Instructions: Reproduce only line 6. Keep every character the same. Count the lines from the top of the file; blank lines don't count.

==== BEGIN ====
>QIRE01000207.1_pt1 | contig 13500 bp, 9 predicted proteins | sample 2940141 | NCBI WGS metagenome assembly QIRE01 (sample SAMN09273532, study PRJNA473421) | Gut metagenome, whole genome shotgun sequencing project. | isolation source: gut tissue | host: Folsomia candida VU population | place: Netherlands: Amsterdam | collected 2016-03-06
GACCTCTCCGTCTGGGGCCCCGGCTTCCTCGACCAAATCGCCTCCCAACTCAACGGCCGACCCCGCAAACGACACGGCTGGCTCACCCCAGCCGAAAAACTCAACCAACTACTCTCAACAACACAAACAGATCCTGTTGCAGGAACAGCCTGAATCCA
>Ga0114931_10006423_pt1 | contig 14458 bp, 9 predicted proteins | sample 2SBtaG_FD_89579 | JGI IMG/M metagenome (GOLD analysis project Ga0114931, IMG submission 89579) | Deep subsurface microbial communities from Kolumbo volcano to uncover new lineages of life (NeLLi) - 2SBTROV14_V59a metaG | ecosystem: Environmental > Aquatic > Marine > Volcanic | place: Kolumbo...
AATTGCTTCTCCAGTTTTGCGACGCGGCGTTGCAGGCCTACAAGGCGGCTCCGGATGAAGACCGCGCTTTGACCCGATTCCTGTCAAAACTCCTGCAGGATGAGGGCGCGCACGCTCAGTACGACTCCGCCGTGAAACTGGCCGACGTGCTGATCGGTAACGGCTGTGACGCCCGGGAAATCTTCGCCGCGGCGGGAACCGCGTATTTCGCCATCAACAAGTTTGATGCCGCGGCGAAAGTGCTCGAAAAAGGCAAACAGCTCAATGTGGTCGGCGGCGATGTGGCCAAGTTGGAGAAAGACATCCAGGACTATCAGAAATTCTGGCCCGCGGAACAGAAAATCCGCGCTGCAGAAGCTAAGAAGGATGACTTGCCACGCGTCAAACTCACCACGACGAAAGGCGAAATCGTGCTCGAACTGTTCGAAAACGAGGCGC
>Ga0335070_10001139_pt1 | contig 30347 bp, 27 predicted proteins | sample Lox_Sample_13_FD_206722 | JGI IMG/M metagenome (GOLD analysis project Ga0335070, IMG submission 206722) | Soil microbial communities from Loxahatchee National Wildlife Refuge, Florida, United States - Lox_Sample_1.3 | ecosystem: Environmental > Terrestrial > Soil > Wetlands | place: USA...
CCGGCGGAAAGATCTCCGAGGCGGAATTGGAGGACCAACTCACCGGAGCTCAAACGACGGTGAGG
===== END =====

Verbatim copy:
CCGGCGGAAAGATCTCCGAGGCGGAATTGGAGGACCAACTCACCGGAGCTCAAACGACGGTGAGG